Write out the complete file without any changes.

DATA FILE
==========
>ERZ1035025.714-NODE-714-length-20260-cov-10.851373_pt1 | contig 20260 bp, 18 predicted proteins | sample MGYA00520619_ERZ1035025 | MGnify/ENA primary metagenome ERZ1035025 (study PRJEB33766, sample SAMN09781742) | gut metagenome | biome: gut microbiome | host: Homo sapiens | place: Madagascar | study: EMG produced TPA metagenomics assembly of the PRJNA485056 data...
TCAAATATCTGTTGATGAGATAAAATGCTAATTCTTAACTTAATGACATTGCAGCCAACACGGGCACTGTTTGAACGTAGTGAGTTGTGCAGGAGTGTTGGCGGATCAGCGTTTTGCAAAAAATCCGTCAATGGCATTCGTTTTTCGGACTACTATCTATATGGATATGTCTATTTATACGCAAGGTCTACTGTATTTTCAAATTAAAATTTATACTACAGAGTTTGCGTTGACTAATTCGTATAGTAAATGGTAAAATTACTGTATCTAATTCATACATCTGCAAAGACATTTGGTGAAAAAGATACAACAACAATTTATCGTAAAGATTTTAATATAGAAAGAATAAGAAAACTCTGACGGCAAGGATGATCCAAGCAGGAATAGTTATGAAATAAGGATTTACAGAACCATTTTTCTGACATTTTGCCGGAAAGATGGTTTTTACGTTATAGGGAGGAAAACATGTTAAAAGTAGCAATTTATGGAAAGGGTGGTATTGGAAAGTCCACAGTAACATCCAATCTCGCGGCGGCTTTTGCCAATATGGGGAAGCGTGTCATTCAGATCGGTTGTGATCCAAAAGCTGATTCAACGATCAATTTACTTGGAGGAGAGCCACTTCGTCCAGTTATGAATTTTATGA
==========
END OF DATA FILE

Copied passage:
>ERZ1035025.714-NODE-714-length-20260-cov-10.851373_pt1 | contig 20260 bp, 18 predicted proteins | sample MGYA00520619_ERZ1035025 | MGnify/ENA primary metagenome ERZ1035025 (study PRJEB33766, sample SAMN09781742) | gut metagenome | biome: gut microbiome | host: Homo sapiens | place: Madagascar | study: EMG produced TPA metagenomics assembly of the PRJNA485056 data...
TCAAATATCTGTTGATGAGATAAAATGCTAATTCTTAACTTAATGACATTGCAGCCAACACGGGCACTGTTTGAACGTAGTGAGTTGTGCAGGAGTGTTGGCGGATCAGCGTTTTGCAAAAAATCCGTCAATGGCATTCGTTTTTCGGACTACTATCTATATGGATATGTCTATTTATACGCAAGGTCTACTGTATTTTCAAATTAAAATTTATACTACAGAGTTTGCGTTGACTAATTCGTATAGTAAATGGTAAAATTACTGTATCTAATTCATACATCTGCAAAGACATTTGGTGAAAAAGATACAACAACAATTTATCGTAAAGATTTTAATATAGAAAGAATAAGAAAACTCTGACGGCAAGGATGATCCAAGCAGGAATAGTTATGAAATAAGGATTTACAGAACCATTTTTCTGACATTTTGCCGGAAAGATGGTTTTTACGTTATAGGGAGGAAAACATGTTAAAAGTAGCAATTTATGGAAAGGGTGGTATTGGAAAGTCCACAGTAACATCCAATCTCGCGGCGGCTTTTGCCAATATGGGGAAGCGTGTCATTCAGATCGGTTGTGATCCAAAAGCTGATTCAACGATCAATTTACTTGGAGGAGAGCCACTTCGTCCAGTTATGAATTTTATGA